I’m reading Exodus devotionally these days, and I am coming to like Moses even more than I did before. Not because he was so brilliant or courageous a leader—his stream of lame excuses for not accepting God’s commissioning were not his finest hour (see Exodus 3-4)—but his life illustrates a lot about how God does his work through us. First, Moses is born into a world where infanticide is official imperial policy. His mother saves his life with some courageous concealment and then there’s the amazing basket-in-the-river stunt. He then is pampered as a royal prince and brought up as though he were the pharaoh’s daughter’s own son. It was probably in the royal court that he became literate, utilizing the new Egyptian technologies of pen, ink, and papyrus.
Then at age 40 he prematurely tries to play the role of Hebrew avenger. He murders an Egyptian, serving as his judge and executioner. He flees for his life and ends up grateful to be in witness protection among Jethro and his fellow Midianite bedouins. He marries and has a family, figuring probably that he will never see his fellow Israelites again. God lets him slow-cook for four decades (yes, you heard me—four decades!) and then decides he’s ready. Moses is summoned to a bush that burns but is not consumed.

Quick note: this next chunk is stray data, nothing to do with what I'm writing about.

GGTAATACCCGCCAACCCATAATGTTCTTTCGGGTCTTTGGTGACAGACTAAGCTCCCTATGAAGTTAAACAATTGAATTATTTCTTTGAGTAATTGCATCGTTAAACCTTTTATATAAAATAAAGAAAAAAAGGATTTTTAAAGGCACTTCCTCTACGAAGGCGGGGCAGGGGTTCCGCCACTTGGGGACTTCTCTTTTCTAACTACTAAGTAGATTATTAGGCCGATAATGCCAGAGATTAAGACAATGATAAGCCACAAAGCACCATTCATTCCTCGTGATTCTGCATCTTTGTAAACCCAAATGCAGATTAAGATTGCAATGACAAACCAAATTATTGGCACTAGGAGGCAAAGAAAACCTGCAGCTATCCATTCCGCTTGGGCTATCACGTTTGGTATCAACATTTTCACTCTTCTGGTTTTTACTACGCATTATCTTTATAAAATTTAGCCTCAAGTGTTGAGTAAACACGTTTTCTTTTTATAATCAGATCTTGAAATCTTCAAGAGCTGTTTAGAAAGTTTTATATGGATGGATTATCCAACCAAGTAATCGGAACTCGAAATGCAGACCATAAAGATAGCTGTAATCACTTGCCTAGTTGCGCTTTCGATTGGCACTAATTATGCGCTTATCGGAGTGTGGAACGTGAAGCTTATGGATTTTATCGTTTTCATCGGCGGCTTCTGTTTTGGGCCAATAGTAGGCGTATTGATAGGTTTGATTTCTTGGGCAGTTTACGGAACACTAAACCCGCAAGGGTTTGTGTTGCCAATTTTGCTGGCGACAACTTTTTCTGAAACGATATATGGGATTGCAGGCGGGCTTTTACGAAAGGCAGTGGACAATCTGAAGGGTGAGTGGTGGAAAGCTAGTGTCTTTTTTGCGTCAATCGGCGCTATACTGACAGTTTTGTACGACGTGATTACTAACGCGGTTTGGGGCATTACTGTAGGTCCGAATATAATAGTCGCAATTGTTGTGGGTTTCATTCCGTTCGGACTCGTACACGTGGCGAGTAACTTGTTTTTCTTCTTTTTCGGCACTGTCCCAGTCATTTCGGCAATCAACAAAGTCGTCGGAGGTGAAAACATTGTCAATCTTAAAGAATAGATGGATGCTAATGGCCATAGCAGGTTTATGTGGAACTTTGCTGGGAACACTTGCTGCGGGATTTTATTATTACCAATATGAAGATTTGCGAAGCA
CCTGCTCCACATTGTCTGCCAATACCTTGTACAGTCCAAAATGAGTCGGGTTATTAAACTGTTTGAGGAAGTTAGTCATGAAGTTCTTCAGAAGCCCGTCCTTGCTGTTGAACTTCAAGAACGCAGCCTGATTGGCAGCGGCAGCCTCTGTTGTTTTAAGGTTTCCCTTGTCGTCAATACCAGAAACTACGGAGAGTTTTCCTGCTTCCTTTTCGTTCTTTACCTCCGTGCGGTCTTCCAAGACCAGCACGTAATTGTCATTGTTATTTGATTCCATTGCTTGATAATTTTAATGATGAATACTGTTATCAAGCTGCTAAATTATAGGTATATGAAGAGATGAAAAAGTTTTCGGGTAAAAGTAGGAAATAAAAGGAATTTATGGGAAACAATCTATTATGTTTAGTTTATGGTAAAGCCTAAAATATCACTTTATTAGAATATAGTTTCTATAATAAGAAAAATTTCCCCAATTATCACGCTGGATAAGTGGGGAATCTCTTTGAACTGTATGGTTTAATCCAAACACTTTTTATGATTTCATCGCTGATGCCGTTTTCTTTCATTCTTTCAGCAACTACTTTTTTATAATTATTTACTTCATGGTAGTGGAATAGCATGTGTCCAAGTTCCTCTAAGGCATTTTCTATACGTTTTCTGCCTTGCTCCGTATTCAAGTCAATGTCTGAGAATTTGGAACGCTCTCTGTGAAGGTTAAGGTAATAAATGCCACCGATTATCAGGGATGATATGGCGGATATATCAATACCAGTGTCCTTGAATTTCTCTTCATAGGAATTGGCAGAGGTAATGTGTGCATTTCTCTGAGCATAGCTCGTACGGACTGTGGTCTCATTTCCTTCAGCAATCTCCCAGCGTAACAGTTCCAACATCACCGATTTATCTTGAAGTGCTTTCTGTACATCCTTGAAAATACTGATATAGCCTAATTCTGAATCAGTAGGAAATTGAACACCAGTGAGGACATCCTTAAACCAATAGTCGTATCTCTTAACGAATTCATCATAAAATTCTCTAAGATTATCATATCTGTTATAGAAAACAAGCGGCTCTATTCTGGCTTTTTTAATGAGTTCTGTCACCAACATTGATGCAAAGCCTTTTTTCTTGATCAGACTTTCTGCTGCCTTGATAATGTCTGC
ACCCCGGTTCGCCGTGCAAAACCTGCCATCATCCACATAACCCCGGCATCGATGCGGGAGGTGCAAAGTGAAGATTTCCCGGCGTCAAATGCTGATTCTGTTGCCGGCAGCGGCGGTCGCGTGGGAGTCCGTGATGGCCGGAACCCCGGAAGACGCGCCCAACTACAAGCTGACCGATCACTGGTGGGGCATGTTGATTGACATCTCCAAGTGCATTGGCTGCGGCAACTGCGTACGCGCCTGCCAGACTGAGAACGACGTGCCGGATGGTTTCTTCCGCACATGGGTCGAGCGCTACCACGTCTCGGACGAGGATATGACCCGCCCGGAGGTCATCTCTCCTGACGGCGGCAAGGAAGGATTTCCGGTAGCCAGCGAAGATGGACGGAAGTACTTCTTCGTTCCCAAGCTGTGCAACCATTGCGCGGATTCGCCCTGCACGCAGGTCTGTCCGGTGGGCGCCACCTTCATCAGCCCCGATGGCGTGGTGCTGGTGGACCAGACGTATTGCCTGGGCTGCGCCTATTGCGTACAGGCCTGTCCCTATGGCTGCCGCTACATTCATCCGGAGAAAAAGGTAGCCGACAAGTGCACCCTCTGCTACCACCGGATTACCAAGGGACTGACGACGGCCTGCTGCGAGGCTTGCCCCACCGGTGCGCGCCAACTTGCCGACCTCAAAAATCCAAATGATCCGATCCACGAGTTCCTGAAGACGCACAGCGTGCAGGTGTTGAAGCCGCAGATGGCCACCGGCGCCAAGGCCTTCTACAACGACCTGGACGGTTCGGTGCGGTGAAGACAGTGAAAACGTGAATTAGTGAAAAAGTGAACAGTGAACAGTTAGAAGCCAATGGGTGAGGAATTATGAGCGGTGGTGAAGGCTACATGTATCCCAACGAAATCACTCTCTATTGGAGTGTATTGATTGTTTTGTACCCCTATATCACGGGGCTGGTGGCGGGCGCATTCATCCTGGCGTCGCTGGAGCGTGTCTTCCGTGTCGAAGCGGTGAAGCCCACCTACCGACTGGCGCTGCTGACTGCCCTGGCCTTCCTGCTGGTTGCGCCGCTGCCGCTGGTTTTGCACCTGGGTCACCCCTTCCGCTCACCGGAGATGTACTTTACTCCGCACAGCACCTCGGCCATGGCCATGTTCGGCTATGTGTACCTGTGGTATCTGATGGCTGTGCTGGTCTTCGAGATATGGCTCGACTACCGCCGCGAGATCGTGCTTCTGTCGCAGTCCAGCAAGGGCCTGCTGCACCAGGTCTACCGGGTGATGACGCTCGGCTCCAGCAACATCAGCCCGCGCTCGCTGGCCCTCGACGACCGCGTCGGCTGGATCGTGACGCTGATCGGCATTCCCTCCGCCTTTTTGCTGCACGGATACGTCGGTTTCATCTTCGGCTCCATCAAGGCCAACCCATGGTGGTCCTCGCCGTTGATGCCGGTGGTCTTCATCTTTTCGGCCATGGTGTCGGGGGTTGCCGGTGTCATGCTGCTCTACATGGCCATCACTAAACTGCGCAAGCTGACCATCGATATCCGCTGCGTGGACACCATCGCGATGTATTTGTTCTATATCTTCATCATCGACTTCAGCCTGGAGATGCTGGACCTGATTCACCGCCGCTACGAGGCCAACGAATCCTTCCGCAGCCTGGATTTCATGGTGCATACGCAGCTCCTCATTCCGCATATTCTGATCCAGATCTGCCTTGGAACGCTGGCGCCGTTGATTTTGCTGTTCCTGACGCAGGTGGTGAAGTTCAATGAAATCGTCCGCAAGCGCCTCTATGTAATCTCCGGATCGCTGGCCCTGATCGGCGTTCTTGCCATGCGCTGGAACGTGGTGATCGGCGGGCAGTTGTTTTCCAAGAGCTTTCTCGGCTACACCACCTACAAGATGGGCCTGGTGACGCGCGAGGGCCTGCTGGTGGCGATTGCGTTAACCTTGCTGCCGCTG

Do you see a pattern here? God has an amazingly long view of history. He let the Israelites swelter in the heat of oppression while Moses was learning the humility of making a living through animal tending. We are always in such a hurry, quick to complain and quick to find fault with God for not caring and acting on our timetables. I must say that it is a pleasurable feature of aging that even as I lose physical strength and quickness, I am learning serenity and a more complete trust in God’s slow-cooking ways. He always gets it right in the end; we just need to cut him some slack and trust that his long view is truer than our brief snapshot.
Where I really have changed over the years is in patience with people who seem to have fallen from faith or rejected the faith of their parents. I think one of the secrets is to love people unconditionally, listen to what they say, stay with them, keep the lines of communication open, and realize that it may take God four decades to soften their skulls. Sometimes God has to use a pretty heavy stick on the side of their heads to get their attention. If we are still hanging around, we can be God’s mouth and embrace.
Are you impatient with God right now?